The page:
Disputing the opponents’ claims that the project would exacerbate parking and traffic problems, Isaacson noted that the city did not require a traffic study for the project, but, at the request of the planning staff, his company completed one anyway. “What that traffic study said was that there is no significant impact from this use,” he said, explaining that seniors do not drive as much as younger people. He noted that the project includes a free shuttle service for seniors who live in the area. “The shuttles will take more traffic off the street and we’re giving that free to the seniors that need it, seniors that don’t even live in our facility,” he said.
Isaacson also briefly mentioned the mature trees that will be planted in front of the building to provide screening. He explained that one resident complained that he did not want to be able to see the building from his dining room, so Isaacson agreed to screen the view with mature magnolia trees. “We were sensitive to his concern and we reacted within two days with our landscape architect and our architect,” he said.
Isaacson insisted that many changes were made to the original plans. “This has been worked through with a study session, with the planning commission hearing and we have done a lot of compromise,” he stressed.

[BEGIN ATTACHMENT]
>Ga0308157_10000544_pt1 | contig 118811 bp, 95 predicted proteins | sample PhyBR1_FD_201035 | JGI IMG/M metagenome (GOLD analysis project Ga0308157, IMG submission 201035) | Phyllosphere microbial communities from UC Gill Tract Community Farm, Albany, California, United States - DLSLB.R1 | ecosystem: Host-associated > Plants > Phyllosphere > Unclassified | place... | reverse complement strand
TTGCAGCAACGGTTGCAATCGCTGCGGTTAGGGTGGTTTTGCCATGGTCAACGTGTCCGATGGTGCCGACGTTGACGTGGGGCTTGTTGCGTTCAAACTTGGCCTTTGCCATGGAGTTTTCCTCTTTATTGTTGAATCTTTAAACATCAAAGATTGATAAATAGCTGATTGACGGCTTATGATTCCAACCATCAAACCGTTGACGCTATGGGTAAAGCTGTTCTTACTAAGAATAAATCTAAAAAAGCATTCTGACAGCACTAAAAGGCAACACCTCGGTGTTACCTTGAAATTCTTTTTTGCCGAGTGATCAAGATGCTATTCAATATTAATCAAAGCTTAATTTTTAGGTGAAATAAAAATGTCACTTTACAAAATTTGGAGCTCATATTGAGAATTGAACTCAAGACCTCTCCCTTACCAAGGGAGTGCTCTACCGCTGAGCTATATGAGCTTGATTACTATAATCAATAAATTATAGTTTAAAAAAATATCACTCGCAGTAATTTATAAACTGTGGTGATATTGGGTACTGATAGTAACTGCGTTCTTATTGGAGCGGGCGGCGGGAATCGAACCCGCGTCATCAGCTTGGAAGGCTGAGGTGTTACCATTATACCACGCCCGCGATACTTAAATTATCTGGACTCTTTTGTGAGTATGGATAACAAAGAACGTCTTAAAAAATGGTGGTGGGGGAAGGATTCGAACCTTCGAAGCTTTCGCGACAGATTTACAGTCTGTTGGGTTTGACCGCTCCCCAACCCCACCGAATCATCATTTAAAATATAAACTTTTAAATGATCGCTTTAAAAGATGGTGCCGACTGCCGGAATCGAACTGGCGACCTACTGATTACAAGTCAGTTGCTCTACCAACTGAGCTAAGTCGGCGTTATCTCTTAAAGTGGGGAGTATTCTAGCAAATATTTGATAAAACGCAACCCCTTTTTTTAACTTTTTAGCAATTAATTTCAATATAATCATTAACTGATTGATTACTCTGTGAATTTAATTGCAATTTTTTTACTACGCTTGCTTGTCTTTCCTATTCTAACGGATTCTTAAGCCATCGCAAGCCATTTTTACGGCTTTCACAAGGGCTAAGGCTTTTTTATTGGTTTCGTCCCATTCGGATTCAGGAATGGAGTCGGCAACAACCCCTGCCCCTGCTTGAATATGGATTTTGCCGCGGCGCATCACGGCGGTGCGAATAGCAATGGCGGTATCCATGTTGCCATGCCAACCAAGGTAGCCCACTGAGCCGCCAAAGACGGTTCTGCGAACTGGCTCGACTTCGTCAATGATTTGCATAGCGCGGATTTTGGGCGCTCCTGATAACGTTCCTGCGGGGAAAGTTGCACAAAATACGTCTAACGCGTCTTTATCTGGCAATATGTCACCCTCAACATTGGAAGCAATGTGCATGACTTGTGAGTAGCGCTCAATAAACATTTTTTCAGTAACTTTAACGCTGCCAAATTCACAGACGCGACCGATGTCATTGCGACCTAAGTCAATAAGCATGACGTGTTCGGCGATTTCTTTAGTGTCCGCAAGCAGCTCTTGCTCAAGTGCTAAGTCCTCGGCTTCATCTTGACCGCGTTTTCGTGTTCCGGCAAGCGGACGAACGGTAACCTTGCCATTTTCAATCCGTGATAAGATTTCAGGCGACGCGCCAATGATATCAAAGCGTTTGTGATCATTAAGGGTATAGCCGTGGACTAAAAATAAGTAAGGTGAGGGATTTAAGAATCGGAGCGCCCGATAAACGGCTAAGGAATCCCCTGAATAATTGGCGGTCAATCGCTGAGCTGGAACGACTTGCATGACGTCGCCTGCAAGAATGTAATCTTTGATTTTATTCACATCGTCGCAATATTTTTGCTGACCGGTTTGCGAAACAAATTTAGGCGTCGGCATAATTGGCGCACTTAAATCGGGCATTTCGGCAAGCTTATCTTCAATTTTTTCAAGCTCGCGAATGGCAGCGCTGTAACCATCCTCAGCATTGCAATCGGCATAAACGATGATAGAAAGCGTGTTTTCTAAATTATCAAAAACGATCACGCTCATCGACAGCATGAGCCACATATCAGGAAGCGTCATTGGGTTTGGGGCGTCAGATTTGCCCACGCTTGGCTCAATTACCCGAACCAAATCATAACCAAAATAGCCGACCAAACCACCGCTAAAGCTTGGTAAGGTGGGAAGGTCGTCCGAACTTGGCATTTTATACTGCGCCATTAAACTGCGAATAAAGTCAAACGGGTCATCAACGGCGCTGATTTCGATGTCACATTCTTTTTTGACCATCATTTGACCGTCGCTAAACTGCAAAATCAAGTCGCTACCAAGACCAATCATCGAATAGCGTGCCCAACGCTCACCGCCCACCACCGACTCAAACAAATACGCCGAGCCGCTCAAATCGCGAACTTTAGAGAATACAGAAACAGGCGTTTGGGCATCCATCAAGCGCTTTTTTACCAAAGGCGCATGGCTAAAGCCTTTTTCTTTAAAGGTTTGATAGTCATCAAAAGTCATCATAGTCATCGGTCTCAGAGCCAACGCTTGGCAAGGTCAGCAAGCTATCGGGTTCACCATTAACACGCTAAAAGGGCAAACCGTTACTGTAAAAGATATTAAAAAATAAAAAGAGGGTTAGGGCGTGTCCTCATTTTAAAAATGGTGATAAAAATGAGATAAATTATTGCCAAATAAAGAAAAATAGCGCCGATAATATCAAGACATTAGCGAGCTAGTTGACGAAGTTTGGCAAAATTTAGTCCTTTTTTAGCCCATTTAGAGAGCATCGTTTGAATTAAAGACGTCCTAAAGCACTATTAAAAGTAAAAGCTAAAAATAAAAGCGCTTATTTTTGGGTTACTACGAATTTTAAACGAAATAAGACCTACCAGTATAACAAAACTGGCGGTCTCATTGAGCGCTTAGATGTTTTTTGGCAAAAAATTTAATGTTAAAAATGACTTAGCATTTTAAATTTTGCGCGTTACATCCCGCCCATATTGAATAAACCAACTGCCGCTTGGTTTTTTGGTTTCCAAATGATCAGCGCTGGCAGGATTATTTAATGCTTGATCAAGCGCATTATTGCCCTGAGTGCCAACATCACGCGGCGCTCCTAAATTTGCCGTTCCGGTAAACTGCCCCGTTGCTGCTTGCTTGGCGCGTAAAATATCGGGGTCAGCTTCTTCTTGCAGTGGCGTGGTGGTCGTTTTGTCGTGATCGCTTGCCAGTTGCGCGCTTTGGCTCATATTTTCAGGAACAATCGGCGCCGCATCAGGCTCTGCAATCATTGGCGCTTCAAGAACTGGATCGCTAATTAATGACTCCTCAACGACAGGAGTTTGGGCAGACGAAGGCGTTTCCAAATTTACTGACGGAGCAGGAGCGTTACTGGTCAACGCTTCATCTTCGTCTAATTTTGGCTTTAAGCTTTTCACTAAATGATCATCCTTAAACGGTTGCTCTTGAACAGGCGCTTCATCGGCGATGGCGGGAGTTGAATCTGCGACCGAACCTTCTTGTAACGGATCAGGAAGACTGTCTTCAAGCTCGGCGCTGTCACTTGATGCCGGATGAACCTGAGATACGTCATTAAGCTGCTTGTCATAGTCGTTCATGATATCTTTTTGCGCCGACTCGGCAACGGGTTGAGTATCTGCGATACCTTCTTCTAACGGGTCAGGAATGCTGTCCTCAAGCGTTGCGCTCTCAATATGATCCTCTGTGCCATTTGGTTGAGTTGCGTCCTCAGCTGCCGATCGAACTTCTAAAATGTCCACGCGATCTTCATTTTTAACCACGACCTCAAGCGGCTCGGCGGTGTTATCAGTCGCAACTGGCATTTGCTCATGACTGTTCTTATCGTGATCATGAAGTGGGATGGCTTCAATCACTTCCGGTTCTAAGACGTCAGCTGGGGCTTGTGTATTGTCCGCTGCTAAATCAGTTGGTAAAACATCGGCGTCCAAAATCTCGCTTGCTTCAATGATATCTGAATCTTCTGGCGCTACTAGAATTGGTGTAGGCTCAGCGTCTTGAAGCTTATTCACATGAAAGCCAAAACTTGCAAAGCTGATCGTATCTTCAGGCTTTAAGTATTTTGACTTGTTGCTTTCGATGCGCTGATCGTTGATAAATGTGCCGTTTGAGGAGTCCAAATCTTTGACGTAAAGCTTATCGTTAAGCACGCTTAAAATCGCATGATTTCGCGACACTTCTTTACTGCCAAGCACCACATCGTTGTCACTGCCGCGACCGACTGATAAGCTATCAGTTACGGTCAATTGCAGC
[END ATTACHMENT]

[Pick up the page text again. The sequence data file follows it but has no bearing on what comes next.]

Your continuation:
Jim Hannigan, who lives about a block away from the project and opposes it, said that although the project had been in the works for about two years, nobody told the residents living in its vicinity about it until last May. He said the rancor expressed by the opponents had its roots in the Temple’s failure to inform the residents until the project seemed like a done deal. “A project of this size and scale does push people’s buttons when they see the discontinuity with the area that they live in,” he added.
Hannigan also disputed Isaacson’s claim that eliminating the fifth floor would mean that 17 residences would also have to be eliminated from the project. “If you cut the number of units, the common space could go down and you could maintain the same ratio (of common space to residents),” he said.
He added that the traffic study was based on observations on one weekday and one Sunday but failed to take into account the fact that traffic congestion and parking problems already exist in that neighborhood.
“We have asked for compromise on the height of the building, the density, and the massiveness of it,” he said. “We have met (with Isaacson) plenty of times and there was not a budge.”
After Hannigan spoke, Vice Mayor Val Lerch opened up the discussion to the general public, and another long line of people formed behind the podium, some for and some against the project. About four hours after the hearing began, the council finally voted 8-0 to approve the project. (Councilwoman Bonnie Lowenthal was absent.)
Eighth District Councilwoman Rae Gabelich, whose district includes the project site, said she strongly supported the development because it would improve the quality of life for seniors and could serve as a model for similar projects elsewhere in the city.
The battle may not be over yet however. Opponents strongly hinted at the possibility of appealing the council’s decision in court.